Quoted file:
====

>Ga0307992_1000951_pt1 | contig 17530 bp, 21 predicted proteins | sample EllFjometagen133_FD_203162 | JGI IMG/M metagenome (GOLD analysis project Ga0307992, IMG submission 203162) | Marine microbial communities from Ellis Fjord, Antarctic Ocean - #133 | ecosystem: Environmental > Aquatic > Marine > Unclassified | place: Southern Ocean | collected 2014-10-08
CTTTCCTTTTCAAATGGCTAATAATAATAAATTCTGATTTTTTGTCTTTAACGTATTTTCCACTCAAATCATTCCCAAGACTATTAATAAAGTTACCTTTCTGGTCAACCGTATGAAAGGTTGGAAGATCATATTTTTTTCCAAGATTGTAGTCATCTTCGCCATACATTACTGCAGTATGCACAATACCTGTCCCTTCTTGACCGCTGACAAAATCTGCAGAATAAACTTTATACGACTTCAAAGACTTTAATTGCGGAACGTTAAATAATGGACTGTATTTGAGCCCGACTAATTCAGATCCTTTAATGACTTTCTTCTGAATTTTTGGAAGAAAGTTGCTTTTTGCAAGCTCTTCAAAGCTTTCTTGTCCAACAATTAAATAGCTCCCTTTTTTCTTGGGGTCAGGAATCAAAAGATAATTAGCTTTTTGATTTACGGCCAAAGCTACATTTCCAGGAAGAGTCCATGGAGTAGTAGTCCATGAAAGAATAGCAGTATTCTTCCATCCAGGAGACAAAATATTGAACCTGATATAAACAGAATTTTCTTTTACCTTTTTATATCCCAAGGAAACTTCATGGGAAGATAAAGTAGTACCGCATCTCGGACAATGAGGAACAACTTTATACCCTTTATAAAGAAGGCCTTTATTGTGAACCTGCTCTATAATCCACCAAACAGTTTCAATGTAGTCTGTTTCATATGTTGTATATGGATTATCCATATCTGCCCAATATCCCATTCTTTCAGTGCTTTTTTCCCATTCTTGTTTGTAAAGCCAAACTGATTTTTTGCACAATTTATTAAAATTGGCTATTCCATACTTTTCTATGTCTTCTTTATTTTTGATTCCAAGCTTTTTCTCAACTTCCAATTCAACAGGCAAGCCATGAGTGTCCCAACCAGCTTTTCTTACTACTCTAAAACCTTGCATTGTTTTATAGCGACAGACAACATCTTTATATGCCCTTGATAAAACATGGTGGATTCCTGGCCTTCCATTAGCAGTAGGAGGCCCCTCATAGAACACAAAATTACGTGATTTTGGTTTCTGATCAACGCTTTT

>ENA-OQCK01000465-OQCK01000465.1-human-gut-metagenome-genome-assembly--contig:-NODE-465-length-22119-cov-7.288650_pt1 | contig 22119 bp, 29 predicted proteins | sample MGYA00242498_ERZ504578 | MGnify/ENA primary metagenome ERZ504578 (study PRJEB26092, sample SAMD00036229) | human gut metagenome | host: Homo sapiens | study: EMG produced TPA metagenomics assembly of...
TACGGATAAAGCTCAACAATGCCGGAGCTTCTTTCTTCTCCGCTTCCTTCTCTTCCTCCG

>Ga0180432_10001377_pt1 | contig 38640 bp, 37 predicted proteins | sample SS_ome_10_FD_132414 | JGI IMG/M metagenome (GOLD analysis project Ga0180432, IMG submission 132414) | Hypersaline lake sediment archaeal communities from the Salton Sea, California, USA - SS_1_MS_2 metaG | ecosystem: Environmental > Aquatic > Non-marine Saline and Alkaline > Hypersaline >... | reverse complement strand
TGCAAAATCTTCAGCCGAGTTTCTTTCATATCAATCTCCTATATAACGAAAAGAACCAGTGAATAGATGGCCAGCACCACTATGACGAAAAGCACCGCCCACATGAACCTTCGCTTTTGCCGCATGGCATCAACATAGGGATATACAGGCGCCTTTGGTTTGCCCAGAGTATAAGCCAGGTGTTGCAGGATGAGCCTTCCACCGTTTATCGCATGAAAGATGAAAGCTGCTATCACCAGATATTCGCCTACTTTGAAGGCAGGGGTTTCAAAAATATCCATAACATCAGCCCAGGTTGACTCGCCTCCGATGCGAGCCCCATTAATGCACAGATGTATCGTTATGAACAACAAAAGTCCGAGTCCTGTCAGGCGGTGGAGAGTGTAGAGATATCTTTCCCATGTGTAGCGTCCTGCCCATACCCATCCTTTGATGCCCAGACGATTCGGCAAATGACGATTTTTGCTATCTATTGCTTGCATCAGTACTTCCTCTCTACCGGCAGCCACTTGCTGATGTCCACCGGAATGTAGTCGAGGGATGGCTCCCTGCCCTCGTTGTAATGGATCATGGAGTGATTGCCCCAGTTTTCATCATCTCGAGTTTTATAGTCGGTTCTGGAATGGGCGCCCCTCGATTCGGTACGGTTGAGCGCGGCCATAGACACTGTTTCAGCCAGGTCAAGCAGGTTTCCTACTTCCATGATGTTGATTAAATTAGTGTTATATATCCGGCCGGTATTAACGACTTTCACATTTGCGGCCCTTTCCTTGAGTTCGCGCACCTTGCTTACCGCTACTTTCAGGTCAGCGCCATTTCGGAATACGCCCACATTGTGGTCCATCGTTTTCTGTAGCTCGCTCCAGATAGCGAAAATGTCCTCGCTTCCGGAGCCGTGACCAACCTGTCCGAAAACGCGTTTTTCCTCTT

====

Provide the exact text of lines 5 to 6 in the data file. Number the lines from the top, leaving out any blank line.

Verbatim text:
>Ga0180432_10001377_pt1 | contig 38640 bp, 37 predicted proteins | sample SS_ome_10_FD_132414 | JGI IMG/M metagenome (GOLD analysis project Ga0180432, IMG submission 132414) | Hypersaline lake sediment archaeal communities from the Salton Sea, California, USA - SS_1_MS_2 metaG | ecosystem: Environmental > Aquatic > Non-marine Saline and Alkaline > Hypersaline >... | reverse complement strand
TGCAAAATCTTCAGCCGAGTTTCTTTCATATCAATCTCCTATATAACGAAAAGAACCAGTGAATAGATGGCCAGCACCACTATGACGAAAAGCACCGCCCACATGAACCTTCGCTTTTGCCGCATGGCATCAACATAGGGATATACAGGCGCCTTTGGTTTGCCCAGAGTATAAGCCAGGTGTTGCAGGATGAGCCTTCCACCGTTTATCGCATGAAAGATGAAAGCTGCTATCACCAGATATTCGCCTACTTTGAAGGCAGGGGTTTCAAAAATATCCATAACATCAGCCCAGGTTGACTCGCCTCCGATGCGAGCCCCATTAATGCACAGATGTATCGTTATGAACAACAAAAGTCCGAGTCCTGTCAGGCGGTGGAGAGTGTAGAGATATCTTTCCCATGTGTAGCGTCCTGCCCATACCCATCCTTTGATGCCCAGACGATTCGGCAAATGACGATTTTTGCTATCTATTGCTTGCATCAGTACTTCCTCTCTACCGGCAGCCACTTGCTGATGTCCACCGGAATGTAGTCGAGGGATGGCTCCCTGCCCTCGTTGTAATGGATCATGGAGTGATTGCCCCAGTTTTCATCATCTCGAGTTTTATAGTCGGTTCTGGAATGGGCGCCCCTCGATTCGGTACGGTTGAGCGCGGCCATAGACACTGTTTCAGCCAGGTCAAGCAGGTTTCCTACTTCCATGATGTTGATTAAATTAGTGTTATATATCCGGCCGGTATTAACGACTTTCACATTTGCGGCCCTTTCCTTGAGTTCGCGCACCTTGCTTACCGCTACTTTCAGGTCAGCGCCATTTCGGAATACGCCCACATTGTGGTCCATCGTTTTCTGTAGCTCGCTCCAGATAGCGAAAATGTCCTCGCTTCCGGAGCCGTGACCAACCTGTCCGAAAACGCGTTTTTCCTCTT